The Canucks have been desperate for two years. Even though their past desperation involved a shrinking cap and a constantly pending trade involving Roberto Luongo, the attitude of desperation has been hanging over this team since June, 2011. Any team should look at the Canucks – then look at Kesler – and think, "Yeah, we can take these guys."

Like the San Jose Sharks last season and the Dallas Stars every season, the Canucks have to be both Buyers and Sellers. Boston does this, too, as does Chicago, and it seems to play well for each because they keep their chosen core – Toews, Kane, Sharp in Chicago and Bergeron, Krejci, Lucic in Boston – around.

They have to ship out some pieces and bring in minor ones, but the ones they bring in will have to be here past 2015. That's the trick with Schenn or Couturier... will they want to stay, and would we be able to keep them? We could certainly pay for them, by splitting up Kesler's salary and (I'm just predicting here) buying out Alex Burrows or David Booth this offseason. But knowing how flighty a players' love for one team and one city is – i.e. Kesler, himself – almost leaves the Canucks in a tough bind, where they'd have to get both Schenn and Couturier and hope they can keep just one.

But why not look at moving Alex Edler for another young defenceman, or maybe a pick. (Maybe Christian Ehrhoff? Why not?) Why not look at Stephane Robidas or Tyler Myers, or Mike Cammalleri or Matt Moulson? At this point, what is patience doing for you?

The Pittsburgh Penguins are chasing Kesler harder than any other team, we hear, with their original package involving centre Brandon Sutter, defenceman Simon Despres, and a 1st Round Pick.

No go, in my opinion, and in Vancouver's, too.

Now, 'Chipped Ice' reports that Pittsburgh could be softening up to include defenceman Derrick Pouliot in that deal. If you're Mike Gillis, that's a pretty sweet pot.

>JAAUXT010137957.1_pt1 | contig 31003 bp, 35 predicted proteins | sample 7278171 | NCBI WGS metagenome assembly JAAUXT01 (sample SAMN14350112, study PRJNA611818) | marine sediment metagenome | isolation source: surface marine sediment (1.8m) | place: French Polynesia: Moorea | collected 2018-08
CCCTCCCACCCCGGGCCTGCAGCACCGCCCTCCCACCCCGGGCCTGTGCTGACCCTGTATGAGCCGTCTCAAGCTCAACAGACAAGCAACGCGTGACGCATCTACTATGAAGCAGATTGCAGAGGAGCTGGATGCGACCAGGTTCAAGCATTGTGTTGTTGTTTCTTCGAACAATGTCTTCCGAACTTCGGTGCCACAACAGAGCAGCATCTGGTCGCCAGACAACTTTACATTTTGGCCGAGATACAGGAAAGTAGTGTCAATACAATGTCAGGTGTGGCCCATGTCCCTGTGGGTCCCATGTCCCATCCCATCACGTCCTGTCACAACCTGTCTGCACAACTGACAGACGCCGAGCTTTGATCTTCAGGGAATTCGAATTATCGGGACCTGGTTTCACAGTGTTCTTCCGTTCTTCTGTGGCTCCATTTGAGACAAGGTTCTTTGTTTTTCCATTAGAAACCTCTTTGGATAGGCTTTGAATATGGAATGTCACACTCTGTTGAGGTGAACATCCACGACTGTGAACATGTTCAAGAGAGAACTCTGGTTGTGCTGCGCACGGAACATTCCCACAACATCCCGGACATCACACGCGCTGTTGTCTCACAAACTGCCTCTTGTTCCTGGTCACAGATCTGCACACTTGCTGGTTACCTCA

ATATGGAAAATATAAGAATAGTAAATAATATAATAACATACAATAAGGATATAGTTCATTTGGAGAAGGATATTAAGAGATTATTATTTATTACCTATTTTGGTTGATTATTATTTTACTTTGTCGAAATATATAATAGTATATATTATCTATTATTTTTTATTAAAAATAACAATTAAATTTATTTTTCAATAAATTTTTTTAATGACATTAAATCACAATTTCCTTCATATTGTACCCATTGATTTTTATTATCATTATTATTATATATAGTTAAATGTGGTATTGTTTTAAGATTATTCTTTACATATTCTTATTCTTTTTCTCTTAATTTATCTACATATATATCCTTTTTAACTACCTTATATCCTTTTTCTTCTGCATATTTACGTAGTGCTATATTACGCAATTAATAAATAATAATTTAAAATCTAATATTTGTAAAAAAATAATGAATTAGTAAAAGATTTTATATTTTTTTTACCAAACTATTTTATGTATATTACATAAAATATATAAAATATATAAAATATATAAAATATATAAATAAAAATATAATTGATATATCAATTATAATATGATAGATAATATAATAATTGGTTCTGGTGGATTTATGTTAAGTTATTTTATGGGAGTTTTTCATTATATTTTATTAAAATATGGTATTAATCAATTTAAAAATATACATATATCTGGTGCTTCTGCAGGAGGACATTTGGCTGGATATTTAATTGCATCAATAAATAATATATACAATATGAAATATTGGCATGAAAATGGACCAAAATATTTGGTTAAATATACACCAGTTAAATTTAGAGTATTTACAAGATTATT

Detroit and Chicago both want to be in play, as well, but would either franchise part with a piece the Canucks would actually want?

They're also in very different situations than either Philly or Pitt. Chicago is out West, so they're not competing against the same teams the other suitors are... not getting Kesler won't even affect them unless they see him in the Stanley Cup Final this year, or next year. After that, he's a free agent and they're open to sign him. And they've already won two Stanley Cups since 2010, so how greedy can you be?

In Detroit, the Wings have got to be thinking about how they position themselves four or five years from now, when Henrik Zetterberg and Pavel Datsyuk have either retired or are Selanne-ing it, but they can't let these aging veterans be their only equity.

Are youngsters like Gustav Nyquist or Tomas Tatar the real deal? Would the Wings be comfortable trading them to get Kesler, to effectively stay competitive and ride this 20-year-plus wave until it crests? Would Vancouver even want them, or does the potential of a Schenn-plus-Couturier package spoil Detroit's basket?

(Again, these are all hypotheticals. But it's fun, right?)

Or, the Canucks could do what they did with Luongo and just not trade Kesler. It wasn't a bad plan before – after all, no team has to trade anyone, and they shouldn't let their own players hold them hostage – but it didn't wash right. A couple coloured socks got in with their whites and stained everything else, and the Canucks still had to wear those socks the next day.

It won't be on the Canucks if they don't trade Kesler by tomorrow, but if they don't, it will be on them by Thursday.